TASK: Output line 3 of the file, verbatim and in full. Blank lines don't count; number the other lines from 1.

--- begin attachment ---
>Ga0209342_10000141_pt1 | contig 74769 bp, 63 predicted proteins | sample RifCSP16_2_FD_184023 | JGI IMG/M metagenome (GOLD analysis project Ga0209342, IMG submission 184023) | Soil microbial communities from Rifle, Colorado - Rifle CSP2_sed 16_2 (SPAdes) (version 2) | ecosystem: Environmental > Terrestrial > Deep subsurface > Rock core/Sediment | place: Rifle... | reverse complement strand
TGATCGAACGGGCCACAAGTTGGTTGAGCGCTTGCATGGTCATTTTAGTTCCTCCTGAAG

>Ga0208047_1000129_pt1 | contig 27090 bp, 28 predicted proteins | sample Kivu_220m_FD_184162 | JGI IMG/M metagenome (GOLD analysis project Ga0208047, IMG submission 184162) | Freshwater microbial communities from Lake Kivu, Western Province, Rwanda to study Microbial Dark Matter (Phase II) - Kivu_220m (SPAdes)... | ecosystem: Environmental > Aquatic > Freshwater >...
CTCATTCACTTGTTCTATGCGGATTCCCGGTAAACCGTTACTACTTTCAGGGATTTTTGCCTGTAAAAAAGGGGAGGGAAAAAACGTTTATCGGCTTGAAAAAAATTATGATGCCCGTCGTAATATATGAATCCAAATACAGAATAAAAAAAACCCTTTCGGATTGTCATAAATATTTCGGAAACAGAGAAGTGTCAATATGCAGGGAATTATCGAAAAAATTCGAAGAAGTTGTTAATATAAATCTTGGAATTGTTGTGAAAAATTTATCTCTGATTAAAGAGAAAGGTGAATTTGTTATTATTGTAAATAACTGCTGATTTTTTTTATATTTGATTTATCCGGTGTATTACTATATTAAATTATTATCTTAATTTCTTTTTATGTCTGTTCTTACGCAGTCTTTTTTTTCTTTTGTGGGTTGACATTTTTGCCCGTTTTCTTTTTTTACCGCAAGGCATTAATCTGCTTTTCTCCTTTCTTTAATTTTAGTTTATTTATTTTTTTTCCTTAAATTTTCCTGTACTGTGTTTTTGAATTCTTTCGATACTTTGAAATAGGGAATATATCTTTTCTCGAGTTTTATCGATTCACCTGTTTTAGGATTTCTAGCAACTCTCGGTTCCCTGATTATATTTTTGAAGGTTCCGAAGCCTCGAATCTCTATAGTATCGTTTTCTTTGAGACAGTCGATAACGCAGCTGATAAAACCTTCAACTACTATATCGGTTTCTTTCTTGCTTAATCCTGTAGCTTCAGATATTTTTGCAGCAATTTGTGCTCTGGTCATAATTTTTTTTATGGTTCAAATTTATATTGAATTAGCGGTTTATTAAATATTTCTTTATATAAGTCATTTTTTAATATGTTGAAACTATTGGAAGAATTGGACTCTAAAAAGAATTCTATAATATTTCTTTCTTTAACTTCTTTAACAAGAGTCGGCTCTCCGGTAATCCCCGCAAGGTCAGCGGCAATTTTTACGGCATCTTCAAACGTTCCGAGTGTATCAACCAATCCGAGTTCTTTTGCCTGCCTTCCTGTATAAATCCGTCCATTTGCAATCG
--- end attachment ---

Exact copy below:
>Ga0208047_1000129_pt1 | contig 27090 bp, 28 predicted proteins | sample Kivu_220m_FD_184162 | JGI IMG/M metagenome (GOLD analysis project Ga0208047, IMG submission 184162) | Freshwater microbial communities from Lake Kivu, Western Province, Rwanda to study Microbial Dark Matter (Phase II) - Kivu_220m (SPAdes)... | ecosystem: Environmental > Aquatic > Freshwater >...